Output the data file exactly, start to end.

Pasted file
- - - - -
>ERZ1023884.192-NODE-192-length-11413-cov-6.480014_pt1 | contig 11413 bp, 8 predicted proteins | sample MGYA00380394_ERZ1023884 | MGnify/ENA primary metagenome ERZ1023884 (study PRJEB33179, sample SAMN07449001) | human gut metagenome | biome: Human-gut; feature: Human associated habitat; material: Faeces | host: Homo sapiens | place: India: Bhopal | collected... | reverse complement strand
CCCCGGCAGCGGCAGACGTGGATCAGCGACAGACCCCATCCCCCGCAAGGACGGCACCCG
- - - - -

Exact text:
>ERZ1023884.192-NODE-192-length-11413-cov-6.480014_pt1 | contig 11413 bp, 8 predicted proteins | sample MGYA00380394_ERZ1023884 | MGnify/ENA primary metagenome ERZ1023884 (study PRJEB33179, sample SAMN07449001) | human gut metagenome | biome: Human-gut; feature: Human associated habitat; material: Faeces | host: Homo sapiens | place: India: Bhopal | collected... | reverse complement strand
CCCCGGCAGCGGCAGACGTGGATCAGCGACAGACCCCATCCCCCGCAAGGACGGCACCCG